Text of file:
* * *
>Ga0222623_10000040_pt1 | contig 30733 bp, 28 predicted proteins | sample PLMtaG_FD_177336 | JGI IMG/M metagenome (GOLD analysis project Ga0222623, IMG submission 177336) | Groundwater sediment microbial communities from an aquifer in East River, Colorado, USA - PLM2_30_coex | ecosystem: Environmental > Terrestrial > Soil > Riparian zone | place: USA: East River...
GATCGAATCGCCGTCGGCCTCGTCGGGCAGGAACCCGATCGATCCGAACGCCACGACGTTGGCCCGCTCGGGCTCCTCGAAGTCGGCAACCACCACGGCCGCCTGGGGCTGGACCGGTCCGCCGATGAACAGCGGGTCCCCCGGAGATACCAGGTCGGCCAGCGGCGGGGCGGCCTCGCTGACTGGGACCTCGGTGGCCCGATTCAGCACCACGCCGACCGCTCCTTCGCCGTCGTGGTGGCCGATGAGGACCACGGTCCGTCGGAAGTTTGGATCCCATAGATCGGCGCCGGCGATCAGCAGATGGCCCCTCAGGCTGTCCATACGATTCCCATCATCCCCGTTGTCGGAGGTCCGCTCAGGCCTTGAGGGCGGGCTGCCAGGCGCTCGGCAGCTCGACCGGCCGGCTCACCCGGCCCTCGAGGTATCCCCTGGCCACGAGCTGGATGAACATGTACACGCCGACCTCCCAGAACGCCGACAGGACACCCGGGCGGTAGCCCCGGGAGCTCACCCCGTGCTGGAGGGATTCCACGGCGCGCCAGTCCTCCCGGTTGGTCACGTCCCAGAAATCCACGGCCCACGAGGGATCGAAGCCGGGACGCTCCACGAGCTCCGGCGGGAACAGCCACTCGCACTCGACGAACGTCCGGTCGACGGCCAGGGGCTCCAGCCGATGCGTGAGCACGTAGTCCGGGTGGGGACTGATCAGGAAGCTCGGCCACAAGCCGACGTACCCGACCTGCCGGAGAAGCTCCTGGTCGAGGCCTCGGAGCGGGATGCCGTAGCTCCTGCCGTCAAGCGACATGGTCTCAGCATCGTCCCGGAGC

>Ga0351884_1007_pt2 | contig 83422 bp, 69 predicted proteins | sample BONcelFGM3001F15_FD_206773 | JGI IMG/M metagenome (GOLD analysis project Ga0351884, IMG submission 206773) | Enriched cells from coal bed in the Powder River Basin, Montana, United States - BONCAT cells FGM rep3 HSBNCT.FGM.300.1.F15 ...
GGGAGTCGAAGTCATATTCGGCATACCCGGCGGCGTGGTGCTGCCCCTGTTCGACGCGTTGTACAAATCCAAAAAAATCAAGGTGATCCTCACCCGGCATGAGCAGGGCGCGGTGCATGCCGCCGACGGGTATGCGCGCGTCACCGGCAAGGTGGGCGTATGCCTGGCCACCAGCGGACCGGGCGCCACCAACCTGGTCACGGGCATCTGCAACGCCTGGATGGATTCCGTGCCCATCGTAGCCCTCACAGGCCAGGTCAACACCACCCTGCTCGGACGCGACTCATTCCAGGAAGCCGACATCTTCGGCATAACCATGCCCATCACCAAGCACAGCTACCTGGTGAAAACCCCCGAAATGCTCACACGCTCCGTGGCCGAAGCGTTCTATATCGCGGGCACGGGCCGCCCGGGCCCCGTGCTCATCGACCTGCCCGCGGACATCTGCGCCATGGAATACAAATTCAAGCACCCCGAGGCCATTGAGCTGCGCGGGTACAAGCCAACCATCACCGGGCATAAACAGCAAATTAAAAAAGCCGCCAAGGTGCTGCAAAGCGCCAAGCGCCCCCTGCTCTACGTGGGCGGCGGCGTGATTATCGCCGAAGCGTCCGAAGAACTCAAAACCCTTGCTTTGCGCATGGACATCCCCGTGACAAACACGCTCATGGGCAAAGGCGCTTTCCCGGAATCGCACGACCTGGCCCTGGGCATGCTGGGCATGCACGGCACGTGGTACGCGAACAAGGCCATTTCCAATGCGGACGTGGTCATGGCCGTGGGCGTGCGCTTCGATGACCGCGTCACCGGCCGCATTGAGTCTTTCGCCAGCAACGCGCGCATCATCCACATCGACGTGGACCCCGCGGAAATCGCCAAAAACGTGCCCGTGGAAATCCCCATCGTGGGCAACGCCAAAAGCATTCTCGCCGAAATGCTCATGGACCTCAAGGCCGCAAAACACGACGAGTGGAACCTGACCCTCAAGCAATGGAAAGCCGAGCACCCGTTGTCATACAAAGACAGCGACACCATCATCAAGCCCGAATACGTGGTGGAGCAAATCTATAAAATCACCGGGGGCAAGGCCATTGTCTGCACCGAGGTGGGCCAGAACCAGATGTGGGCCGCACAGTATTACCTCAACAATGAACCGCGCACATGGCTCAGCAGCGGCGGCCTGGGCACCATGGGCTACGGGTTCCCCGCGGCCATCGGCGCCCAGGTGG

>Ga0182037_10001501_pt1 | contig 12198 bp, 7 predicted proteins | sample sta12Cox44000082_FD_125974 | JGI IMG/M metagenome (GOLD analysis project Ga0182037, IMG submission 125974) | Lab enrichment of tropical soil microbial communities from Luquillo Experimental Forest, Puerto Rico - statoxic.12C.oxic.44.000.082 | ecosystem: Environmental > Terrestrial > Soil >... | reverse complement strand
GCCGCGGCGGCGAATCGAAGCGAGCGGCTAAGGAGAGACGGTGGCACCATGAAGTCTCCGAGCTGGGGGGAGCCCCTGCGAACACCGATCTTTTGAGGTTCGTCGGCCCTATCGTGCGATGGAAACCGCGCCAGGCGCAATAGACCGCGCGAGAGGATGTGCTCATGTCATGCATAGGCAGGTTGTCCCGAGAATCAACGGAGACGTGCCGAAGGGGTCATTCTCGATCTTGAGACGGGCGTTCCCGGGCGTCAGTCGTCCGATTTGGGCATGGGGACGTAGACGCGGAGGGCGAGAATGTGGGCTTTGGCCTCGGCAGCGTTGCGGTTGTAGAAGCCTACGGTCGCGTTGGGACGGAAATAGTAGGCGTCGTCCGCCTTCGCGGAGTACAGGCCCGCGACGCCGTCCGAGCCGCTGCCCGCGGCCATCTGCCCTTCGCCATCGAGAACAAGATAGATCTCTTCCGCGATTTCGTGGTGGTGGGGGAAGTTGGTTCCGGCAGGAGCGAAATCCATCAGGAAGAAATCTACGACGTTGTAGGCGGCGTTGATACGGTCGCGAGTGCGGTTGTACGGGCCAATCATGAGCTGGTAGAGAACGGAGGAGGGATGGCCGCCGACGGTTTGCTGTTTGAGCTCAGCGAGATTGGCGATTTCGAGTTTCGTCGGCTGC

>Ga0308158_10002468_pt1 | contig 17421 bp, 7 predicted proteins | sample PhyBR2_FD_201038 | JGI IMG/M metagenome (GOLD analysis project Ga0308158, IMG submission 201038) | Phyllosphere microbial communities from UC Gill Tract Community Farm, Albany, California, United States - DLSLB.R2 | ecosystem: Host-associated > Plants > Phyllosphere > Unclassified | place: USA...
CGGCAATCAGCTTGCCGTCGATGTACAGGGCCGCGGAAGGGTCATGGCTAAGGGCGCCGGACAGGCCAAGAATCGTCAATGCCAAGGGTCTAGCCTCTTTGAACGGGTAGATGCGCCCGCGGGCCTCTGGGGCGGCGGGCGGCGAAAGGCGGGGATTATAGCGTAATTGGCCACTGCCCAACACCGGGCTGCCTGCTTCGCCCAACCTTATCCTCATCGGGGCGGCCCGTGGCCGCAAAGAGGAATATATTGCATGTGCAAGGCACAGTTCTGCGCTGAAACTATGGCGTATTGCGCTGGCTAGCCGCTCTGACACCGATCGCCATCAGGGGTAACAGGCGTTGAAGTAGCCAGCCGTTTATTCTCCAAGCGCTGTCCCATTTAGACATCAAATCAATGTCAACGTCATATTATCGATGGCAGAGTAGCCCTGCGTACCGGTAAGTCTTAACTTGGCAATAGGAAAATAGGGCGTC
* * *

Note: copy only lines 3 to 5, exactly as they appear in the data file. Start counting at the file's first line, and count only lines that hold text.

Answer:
>Ga0351884_1007_pt2 | contig 83422 bp, 69 predicted proteins | sample BONcelFGM3001F15_FD_206773 | JGI IMG/M metagenome (GOLD analysis project Ga0351884, IMG submission 206773) | Enriched cells from coal bed in the Powder River Basin, Montana, United States - BONCAT cells FGM rep3 HSBNCT.FGM.300.1.F15 ...
GGGAGTCGAAGTCATATTCGGCATACCCGGCGGCGTGGTGCTGCCCCTGTTCGACGCGTTGTACAAATCCAAAAAAATCAAGGTGATCCTCACCCGGCATGAGCAGGGCGCGGTGCATGCCGCCGACGGGTATGCGCGCGTCACCGGCAAGGTGGGCGTATGCCTGGCCACCAGCGGACCGGGCGCCACCAACCTGGTCACGGGCATCTGCAACGCCTGGATGGATTCCGTGCCCATCGTAGCCCTCACAGGCCAGGTCAACACCACCCTGCTCGGACGCGACTCATTCCAGGAAGCCGACATCTTCGGCATAACCATGCCCATCACCAAGCACAGCTACCTGGTGAAAACCCCCGAAATGCTCACACGCTCCGTGGCCGAAGCGTTCTATATCGCGGGCACGGGCCGCCCGGGCCCCGTGCTCATCGACCTGCCCGCGGACATCTGCGCCATGGAATACAAATTCAAGCACCCCGAGGCCATTGAGCTGCGCGGGTACAAGCCAACCATCACCGGGCATAAACAGCAAATTAAAAAAGCCGCCAAGGTGCTGCAAAGCGCCAAGCGCCCCCTGCTCTACGTGGGCGGCGGCGTGATTATCGCCGAAGCGTCCGAAGAACTCAAAACCCTTGCTTTGCGCATGGACATCCCCGTGACAAACACGCTCATGGGCAAAGGCGCTTTCCCGGAATCGCACGACCTGGCCCTGGGCATGCTGGGCATGCACGGCACGTGGTACGCGAACAAGGCCATTTCCAATGCGGACGTGGTCATGGCCGTGGGCGTGCGCTTCGATGACCGCGTCACCGGCCGCATTGAGTCTTTCGCCAGCAACGCGCGCATCATCCACATCGACGTGGACCCCGCGGAAATCGCCAAAAACGTGCCCGTGGAAATCCCCATCGTGGGCAACGCCAAAAGCATTCTCGCCGAAATGCTCATGGACCTCAAGGCCGCAAAACACGACGAGTGGAACCTGACCCTCAAGCAATGGAAAGCCGAGCACCCGTTGTCATACAAAGACAGCGACACCATCATCAAGCCCGAATACGTGGTGGAGCAAATCTATAAAATCACCGGGGGCAAGGCCATTGTCTGCACCGAGGTGGGCCAGAACCAGATGTGGGCCGCACAGTATTACCTCAACAATGAACCGCGCACATGGCTCAGCAGCGGCGGCCTGGGCACCATGGGCTACGGGTTCCCCGCGGCCATCGGCGCCCAGGTGG

>Ga0182037_10001501_pt1 | contig 12198 bp, 7 predicted proteins | sample sta12Cox44000082_FD_125974 | JGI IMG/M metagenome (GOLD analysis project Ga0182037, IMG submission 125974) | Lab enrichment of tropical soil microbial communities from Luquillo Experimental Forest, Puerto Rico - statoxic.12C.oxic.44.000.082 | ecosystem: Environmental > Terrestrial > Soil >... | reverse complement strand